Old Man (2009)
By Matt Barrett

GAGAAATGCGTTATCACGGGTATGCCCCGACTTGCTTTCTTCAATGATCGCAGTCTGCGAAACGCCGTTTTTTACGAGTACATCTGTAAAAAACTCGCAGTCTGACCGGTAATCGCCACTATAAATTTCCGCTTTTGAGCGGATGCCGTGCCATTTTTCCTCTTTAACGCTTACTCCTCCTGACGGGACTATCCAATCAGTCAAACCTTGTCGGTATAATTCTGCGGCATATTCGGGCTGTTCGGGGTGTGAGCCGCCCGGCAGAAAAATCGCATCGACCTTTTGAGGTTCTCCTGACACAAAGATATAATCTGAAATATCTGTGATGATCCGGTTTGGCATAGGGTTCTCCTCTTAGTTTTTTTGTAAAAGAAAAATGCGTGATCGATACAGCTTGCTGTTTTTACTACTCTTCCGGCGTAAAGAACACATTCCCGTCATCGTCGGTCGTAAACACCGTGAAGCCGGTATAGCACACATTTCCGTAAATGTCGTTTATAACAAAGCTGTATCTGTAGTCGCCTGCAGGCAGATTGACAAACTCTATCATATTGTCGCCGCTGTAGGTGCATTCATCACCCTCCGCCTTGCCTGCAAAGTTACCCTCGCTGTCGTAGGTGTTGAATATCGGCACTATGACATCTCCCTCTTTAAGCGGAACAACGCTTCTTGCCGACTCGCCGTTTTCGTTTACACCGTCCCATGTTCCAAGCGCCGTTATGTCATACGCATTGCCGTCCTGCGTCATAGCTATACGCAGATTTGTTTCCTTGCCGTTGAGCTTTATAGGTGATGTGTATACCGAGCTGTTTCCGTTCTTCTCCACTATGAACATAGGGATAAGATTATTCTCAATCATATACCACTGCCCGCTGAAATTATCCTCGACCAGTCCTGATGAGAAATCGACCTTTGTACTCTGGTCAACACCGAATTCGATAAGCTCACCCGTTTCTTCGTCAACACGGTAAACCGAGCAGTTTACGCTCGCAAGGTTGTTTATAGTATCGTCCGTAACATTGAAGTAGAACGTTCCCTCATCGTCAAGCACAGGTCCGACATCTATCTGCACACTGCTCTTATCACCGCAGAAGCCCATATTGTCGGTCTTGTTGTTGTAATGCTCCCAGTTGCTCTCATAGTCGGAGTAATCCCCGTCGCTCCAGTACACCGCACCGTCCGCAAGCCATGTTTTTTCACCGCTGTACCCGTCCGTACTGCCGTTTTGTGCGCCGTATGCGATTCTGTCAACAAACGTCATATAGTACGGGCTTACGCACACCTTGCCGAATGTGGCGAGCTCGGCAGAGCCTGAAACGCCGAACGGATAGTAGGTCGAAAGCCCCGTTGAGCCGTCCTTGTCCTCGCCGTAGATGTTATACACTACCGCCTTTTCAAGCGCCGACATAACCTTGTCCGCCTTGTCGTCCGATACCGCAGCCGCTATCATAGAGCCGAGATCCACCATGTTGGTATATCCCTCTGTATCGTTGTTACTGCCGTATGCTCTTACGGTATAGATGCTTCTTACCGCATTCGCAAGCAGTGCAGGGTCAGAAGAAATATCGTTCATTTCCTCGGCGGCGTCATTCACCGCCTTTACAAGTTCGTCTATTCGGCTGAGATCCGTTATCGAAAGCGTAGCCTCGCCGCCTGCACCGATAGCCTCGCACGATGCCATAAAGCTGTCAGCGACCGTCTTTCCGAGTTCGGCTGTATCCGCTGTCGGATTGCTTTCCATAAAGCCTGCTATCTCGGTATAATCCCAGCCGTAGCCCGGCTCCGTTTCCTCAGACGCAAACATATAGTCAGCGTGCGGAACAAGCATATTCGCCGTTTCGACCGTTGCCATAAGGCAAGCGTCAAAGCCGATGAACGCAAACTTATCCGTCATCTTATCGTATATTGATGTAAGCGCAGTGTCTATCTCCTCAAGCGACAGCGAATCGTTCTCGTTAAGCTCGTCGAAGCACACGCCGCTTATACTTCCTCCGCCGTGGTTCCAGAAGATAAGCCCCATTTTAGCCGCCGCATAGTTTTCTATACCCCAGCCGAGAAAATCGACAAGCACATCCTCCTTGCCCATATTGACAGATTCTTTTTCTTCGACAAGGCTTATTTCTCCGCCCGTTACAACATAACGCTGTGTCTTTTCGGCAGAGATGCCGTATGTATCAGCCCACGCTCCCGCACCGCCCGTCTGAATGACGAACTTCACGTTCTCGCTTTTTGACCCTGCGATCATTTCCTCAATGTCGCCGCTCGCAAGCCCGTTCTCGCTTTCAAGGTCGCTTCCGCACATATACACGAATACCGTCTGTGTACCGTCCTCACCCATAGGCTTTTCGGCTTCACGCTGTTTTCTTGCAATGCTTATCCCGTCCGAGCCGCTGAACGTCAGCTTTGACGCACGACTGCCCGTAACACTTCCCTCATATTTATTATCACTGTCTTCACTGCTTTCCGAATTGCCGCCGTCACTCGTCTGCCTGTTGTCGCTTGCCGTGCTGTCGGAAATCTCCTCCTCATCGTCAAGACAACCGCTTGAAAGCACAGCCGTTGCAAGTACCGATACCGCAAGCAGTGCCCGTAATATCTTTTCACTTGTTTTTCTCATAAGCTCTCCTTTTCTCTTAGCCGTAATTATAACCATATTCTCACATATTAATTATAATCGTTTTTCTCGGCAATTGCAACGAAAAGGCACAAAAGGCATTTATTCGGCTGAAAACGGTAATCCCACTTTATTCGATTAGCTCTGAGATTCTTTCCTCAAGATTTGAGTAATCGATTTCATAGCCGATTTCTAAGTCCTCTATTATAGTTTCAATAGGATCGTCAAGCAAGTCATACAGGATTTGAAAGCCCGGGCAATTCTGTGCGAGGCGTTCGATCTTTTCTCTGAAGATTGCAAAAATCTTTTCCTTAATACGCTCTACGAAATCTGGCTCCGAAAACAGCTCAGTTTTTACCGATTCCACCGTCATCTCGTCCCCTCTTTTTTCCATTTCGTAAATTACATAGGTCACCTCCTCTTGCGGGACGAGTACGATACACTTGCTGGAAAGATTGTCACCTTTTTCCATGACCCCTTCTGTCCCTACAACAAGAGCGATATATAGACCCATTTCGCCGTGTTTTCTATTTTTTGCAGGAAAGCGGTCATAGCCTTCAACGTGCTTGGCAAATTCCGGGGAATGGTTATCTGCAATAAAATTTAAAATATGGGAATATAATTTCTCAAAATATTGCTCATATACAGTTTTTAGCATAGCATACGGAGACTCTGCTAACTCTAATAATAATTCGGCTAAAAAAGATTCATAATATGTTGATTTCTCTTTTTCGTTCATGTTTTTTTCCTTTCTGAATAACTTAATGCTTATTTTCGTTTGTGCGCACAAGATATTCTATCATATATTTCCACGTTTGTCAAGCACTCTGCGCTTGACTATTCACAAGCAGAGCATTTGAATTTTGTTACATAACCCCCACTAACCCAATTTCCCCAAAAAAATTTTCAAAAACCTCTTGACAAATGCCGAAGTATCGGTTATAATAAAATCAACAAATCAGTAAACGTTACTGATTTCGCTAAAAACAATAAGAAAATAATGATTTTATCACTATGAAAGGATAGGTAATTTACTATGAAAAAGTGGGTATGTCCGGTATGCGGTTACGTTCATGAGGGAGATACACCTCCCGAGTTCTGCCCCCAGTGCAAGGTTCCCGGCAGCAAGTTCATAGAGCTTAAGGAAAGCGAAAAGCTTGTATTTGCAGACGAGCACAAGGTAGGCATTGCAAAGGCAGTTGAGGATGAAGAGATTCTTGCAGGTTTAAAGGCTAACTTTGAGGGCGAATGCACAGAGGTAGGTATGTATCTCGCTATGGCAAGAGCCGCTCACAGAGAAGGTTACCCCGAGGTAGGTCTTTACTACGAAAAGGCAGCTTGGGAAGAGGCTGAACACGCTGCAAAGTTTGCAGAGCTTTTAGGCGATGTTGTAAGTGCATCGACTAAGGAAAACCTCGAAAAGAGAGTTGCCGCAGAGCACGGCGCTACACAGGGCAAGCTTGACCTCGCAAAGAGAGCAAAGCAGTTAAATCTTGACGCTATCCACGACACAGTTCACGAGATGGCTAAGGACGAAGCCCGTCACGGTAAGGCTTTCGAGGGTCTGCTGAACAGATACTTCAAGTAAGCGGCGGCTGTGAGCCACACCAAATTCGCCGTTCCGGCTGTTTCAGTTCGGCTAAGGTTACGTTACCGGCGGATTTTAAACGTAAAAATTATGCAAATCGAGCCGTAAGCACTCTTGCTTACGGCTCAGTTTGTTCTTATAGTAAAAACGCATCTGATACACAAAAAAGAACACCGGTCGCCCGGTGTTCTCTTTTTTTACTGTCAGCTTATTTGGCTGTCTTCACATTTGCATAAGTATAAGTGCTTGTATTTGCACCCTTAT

Sometimes I wish I was an old man. I wish to be an old man with deep lines etching the edges of my mouth, fanning out like little hands. That way, I’ll know that I have put my smile to good use. I would embrace creaky joints, as long as I can remember the morning walks down at the lake with my wife, the sun’s eyes as open as mine, and the candle-lit dances in our living room. I hope my hands will be weathered from holding those of my kids’, of making them dinosaur-shaped, chocolate chip pancakes, and tying their shoelaces before they race to the bus. I hope my hair falls out from endless windswept car rides across the country, and when I can barely prop my grandchildren on my lap, I hope to find pictures and possessions that’ll bring back my black lab Britney, 9th grade dance cologne, pine needles from Pelican Lake, and the scent of smoke from roasting marshmallows in the backyard. I hope that my eyes go at the hands of a thousand splendid sunsets and sunrises, and my ears by the reckless concerts of my college years. Like my dad’s ratty pair of boots, I hope to get my use.